Detachment is a gift that never quits.

Detachment is not being a victim any more.  Some say there are no victims, only volunteers.  When I first heard that phrase, I was mystified.  How could a person who suffered at the hands of another be considered a volunteer?  But volunteers, we are.  Lest you misunderstand, I don’t want to suggest that there are no culprits in this world.  However, how we perceive those people who mistreat us is our choice.  We can see those who are mean-spirited, or worse, as fearful, angry people who are looking for acceptance, even love, in the only way they know how.  We don’t have to stay in their presence.  Nor do we have to approve of their actions.  But we can seek to understand them and move on.

We are moving along this path to master the lessons we have come here to learn, and those who travel with us, as our compatriots as well as our adversaries, are fulfilling their designated roles too.  That’s not easy to fathom if what we experience is unpleasant, but each of us is playing a part in the drama.  To not take the actions of others as intentionally hurtful is the best of all lessons.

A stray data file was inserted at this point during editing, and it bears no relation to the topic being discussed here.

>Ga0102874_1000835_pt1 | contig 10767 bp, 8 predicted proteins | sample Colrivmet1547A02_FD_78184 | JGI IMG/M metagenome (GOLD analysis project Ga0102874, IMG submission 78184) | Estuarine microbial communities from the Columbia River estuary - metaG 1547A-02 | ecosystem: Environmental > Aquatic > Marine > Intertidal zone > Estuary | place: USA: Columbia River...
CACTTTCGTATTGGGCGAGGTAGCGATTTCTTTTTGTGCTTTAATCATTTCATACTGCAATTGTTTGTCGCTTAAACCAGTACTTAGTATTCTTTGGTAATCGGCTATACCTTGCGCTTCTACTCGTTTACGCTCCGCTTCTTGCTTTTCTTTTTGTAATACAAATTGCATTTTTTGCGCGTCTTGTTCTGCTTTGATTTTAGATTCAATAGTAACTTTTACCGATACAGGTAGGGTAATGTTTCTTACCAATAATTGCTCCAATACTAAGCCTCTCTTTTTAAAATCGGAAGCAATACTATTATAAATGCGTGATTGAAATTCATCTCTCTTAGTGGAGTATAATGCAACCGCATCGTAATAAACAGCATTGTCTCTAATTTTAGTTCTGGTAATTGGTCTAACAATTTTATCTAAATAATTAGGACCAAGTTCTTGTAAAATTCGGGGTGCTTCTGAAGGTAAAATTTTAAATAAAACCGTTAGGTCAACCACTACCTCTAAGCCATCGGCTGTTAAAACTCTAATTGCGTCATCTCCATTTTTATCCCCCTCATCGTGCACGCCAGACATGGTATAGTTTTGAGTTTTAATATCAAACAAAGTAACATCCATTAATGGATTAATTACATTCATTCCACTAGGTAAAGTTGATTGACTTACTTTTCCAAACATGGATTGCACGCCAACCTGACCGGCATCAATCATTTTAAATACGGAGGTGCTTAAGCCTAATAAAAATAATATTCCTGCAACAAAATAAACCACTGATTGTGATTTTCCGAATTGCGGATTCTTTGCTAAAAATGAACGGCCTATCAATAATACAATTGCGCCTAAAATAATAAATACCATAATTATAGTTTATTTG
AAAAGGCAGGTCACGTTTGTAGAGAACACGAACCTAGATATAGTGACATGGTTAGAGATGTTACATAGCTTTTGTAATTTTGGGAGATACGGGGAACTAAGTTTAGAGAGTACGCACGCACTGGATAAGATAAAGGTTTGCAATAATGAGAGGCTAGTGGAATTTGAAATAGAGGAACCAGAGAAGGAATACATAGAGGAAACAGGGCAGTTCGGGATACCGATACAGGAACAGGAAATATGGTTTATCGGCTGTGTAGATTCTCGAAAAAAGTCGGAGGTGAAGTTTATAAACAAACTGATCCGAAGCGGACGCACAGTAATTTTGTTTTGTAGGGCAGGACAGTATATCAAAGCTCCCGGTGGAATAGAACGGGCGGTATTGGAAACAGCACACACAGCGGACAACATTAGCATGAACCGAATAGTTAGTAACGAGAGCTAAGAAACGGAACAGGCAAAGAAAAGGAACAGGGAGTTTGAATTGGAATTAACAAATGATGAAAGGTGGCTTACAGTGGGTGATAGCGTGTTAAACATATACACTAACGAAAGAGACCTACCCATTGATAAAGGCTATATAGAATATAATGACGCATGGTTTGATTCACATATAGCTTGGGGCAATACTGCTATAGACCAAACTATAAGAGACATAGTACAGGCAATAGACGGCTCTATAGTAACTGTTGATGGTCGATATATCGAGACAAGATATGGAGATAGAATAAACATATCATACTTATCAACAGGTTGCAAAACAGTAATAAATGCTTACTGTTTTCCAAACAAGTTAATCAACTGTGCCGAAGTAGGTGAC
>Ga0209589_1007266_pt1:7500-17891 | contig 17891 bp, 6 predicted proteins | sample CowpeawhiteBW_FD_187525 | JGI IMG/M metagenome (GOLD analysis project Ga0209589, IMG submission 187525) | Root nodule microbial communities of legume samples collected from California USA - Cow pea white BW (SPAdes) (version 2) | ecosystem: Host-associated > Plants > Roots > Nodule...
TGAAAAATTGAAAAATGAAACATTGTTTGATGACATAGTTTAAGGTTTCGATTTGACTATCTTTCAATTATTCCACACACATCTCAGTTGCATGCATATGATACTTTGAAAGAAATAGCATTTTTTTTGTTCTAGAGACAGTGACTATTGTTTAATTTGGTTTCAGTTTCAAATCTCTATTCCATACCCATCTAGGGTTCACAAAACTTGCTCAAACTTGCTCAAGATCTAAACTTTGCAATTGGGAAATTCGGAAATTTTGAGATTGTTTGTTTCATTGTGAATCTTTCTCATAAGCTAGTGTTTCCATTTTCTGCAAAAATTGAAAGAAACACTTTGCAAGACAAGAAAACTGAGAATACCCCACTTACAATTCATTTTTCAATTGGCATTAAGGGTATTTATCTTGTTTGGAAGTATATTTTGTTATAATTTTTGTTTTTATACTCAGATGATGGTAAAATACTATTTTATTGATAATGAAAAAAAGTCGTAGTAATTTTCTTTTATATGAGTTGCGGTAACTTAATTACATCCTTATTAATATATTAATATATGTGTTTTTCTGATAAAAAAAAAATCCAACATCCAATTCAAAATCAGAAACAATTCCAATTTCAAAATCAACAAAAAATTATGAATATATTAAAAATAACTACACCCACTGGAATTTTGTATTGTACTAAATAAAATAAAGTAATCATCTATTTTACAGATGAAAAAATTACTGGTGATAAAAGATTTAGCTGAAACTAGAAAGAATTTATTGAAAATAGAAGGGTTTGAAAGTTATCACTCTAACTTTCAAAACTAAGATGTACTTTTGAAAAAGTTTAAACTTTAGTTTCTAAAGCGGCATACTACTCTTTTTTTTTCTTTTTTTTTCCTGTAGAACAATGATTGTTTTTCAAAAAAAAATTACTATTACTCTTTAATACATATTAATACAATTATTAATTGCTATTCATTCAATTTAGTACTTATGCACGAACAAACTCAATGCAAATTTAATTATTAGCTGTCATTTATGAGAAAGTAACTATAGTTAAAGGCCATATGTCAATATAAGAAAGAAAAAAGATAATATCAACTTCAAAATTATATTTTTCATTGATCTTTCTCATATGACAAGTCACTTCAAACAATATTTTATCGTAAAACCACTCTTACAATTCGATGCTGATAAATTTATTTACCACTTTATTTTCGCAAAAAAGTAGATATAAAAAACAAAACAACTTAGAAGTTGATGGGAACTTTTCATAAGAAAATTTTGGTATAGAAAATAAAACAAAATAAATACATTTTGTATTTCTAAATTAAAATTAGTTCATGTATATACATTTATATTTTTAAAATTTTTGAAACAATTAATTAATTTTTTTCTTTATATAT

Detaching from what we are experiencing is a possibility.  Always.  Detaching from the drama of any one else frees us to not only be a better witness to our own life, but to serve as the kind of witness we need to be to the lives of others.  Our role is never to be victim.  It’s never to be the victimizer.  It’s to be an interested observer and a kind responder if that’s what the situation calls for.

Life is often in turmoil.  For friends and for strangers.  One thing we can surely do is refrain from adding to the turmoil of any one else’s life.  Pause before speaking.  That will help.  Pray when a prayer is needed.  And let the business of others be theirs to handle.  When ours surfaces, handle it and only it.

Detachment.  What a sweet concept.  It allows each one of us to live the life we have been invited to live.  Nothing more and nothing less.

What a glorious day today can be if I remember my experiences are part of my necessary learning curve.  And detachment will surely be one opportunity, among many, that I can embrace today.




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